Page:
Greek submarine Katsonis (Y-1)

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Career (Greece) Greece
Name: Katsonis (Greek: Y-1 Κατσώνης)
Namesake: Lambros Katsonis
Builder: Gironde Bordeaux shipyards
Laid down: 1925
Launched: 1927
Commissioned: 8 June 1928
Fate: Sunk 14 September 1943
Notes: Historical summary from the Hellenic Navy website
General characteristics
Displacement: surfaced: 576 tons
submerged: 775 tons
Length: 62.5 m (205 ft)
Beam: 5.3
Draft: 3.6 m (12 ft)
Propulsion: one 1,300 hp diesel engine,
one 1,000 hp electric engine
Speed: surfaced: 14 knots
submerged: 9 knots
Complement: 30
Armament: 2 × 21-inch (533 mm) internal bow T/T,
2 × 21-inch (533 mm) external bow T/T,
2 × 21-inch (533 mm) external stern T/T, 1 × 100 mm gun, 2 MGs

Y-1 Katsonis (Greek: Y-1 Κατσώνης) was a Greek submarine active during the Second World War.

History[edit]

Katsonis, together with its sister ship, Papanikolis (Υ-2), formed the first class of Greek submarines ordered after the First World War. It was built at the Gironde Bordeaux shipyards between 1925-27, and commissioned into the Hellenic Navy on 8 June 1928. Its first captain was Cdr Κ. Arvanitis.[1] Under the command of Cdr Athanasios Spanidis, she participated in the 1940-41 Greco-Italian War, carrying out four war patrols, and sinking one vessel, the 531-ton Italian freighter Quinto, on 31 December 1940. After the German invasion of April 1941, together with the rest of the fleet, Katsonis fled to the Middle East, from where she would operate during the next years, with the British pennant number N 16. On 2 July 1942, she was damaged while exiting a dry dock at Port Said.

After overhaul, under the command of Cdr. Vasileios Laskos, she went on further three patrols in the Aegean. During these patrols, Katsonis ambushed and sank an Italian minelayer in the port of Gytheio on 2 April 1943, the Spanish 535-ton merchant vessel San Isidoro off Kythnos three days later, and the freighter Rigel near Skiathos on 29 May.[2] On September 14 however, while trying to intercept a German troop transport, she was attacked and sunk by the German submarine chaser UJ-2101 (ex Greek mine sweeper STRYMON, Cdr Kptlt. Vollheim). 32 men of the crew, including Cdr Laskos, went down with her, and 15 were captured. Among them was Konstantinos Stamoulis, a survivor who was considered dead for decades. However, Lt Elias Tsoukalas, the ship's XO, and petty officers Antonios Antoniou and Anastasios Tsigros, managed to swim for 9 hours and reach Skiathos. There they hid and managed to return to Egypt and rejoin the Greek fleet.[3]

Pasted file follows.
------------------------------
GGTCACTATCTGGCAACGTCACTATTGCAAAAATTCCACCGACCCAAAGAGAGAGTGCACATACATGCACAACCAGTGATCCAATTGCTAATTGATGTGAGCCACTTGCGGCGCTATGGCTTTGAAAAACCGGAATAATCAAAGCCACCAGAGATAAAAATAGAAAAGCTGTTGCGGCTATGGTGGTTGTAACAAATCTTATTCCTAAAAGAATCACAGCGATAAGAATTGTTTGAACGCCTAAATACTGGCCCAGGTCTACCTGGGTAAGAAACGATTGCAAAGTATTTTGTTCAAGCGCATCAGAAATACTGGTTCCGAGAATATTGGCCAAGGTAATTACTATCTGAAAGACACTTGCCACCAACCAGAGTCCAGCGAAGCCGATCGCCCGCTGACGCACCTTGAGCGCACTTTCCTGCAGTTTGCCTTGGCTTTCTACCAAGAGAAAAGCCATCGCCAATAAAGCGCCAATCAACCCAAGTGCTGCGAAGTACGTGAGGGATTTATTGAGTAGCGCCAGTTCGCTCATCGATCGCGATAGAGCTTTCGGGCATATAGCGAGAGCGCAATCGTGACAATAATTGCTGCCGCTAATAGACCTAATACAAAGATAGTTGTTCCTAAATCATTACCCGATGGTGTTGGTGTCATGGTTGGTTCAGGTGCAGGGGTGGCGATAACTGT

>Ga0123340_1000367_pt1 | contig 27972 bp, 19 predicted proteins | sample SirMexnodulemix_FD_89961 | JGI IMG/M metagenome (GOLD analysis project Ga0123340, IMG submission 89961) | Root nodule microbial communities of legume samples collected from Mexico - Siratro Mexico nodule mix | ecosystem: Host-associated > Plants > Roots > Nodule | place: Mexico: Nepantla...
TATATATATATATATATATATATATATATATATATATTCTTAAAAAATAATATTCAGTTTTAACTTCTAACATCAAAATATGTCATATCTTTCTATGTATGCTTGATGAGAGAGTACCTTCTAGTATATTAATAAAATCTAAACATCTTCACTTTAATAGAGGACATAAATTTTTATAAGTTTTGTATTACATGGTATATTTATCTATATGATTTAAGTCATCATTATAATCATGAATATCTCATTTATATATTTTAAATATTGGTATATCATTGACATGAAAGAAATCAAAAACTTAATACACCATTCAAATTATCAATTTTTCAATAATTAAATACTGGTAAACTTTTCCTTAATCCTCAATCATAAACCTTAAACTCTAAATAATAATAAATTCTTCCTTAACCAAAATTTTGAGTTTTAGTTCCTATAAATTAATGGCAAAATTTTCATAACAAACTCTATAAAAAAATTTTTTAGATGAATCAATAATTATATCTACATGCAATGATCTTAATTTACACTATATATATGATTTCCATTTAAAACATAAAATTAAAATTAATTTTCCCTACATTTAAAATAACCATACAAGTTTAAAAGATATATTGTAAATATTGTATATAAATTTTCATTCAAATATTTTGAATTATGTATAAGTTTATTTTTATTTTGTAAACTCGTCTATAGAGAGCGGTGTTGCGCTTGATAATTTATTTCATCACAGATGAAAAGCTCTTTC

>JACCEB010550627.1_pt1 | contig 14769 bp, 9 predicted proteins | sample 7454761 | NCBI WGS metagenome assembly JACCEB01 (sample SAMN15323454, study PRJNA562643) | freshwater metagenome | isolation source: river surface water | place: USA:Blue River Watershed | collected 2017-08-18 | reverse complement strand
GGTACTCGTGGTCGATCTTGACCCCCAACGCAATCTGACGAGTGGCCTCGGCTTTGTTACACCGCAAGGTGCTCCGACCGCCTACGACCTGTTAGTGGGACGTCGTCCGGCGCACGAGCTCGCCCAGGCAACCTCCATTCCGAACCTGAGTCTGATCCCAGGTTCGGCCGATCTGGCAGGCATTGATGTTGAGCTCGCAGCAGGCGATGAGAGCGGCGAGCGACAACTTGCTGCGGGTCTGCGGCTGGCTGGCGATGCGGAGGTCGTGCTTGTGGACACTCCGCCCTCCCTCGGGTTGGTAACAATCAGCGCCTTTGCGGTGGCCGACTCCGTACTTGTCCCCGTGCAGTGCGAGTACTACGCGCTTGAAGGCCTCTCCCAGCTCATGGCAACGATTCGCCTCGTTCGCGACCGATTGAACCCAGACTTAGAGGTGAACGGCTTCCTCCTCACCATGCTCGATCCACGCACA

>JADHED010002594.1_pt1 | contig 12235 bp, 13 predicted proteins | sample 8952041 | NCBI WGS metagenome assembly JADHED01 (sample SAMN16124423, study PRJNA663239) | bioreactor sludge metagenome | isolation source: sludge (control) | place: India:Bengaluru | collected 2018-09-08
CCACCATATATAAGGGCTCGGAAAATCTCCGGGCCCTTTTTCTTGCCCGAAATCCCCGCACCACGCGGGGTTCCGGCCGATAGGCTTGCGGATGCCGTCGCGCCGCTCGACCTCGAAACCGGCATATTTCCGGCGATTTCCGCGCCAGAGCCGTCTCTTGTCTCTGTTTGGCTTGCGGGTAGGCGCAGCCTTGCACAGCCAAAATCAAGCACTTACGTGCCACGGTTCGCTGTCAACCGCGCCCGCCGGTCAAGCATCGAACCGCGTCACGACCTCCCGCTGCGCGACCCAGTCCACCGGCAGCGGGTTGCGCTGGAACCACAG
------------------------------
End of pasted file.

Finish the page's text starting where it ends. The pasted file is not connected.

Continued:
In all, Katsonis' career in World War II encompassed seven patrols and four ships sunk:[4]

Patrol No. Dates Ships sunk Patrol area Duration in hours
(surfaced/submerged)
1 3–10 Nov 1940 Adriatic Sea 216 (132/84)
2 22 Dec 1940 –
4 Jan 1941
petrol carrier Quinto Adriatic Sea 312 (180/132)
3 14–21 Feb 1941 Adriatic Sea 168 (108/60)
4 24 Mar 1941 –
1 Apr 1941
Adriatic Sea 216 (132/84)
5 28 Mar 1943 –
10 Apr 1943
1 German minelayer,
freighter San Isidoro,
2 schooners
Aegean Sea/Crete 408 (170/238)
6 21 May 1943 –
4 Jun 1943
freighter Rigel Aegean Sea 456 (86/270)
7 5–14 Sep 1943 Aegean Sea 212 (107/105)

Tradition[edit]

The submarine was named after the 18th-century Greek naval hero, admiral Lambros Katsonis. The name "Katsonis" has been given to three other Greek ships: a Town class light cruiser that was taken over by the Royal Navy during World War I as HMS Chester, the Tench class submarine Katsonis II (S-115), and the modern Type 214 submarine Katsonis III (S-123).

A memorial to the submarine and its crew stands on shore at the old port in Skiathos town. Remembrance services are held annually.

References[edit]

External links[edit]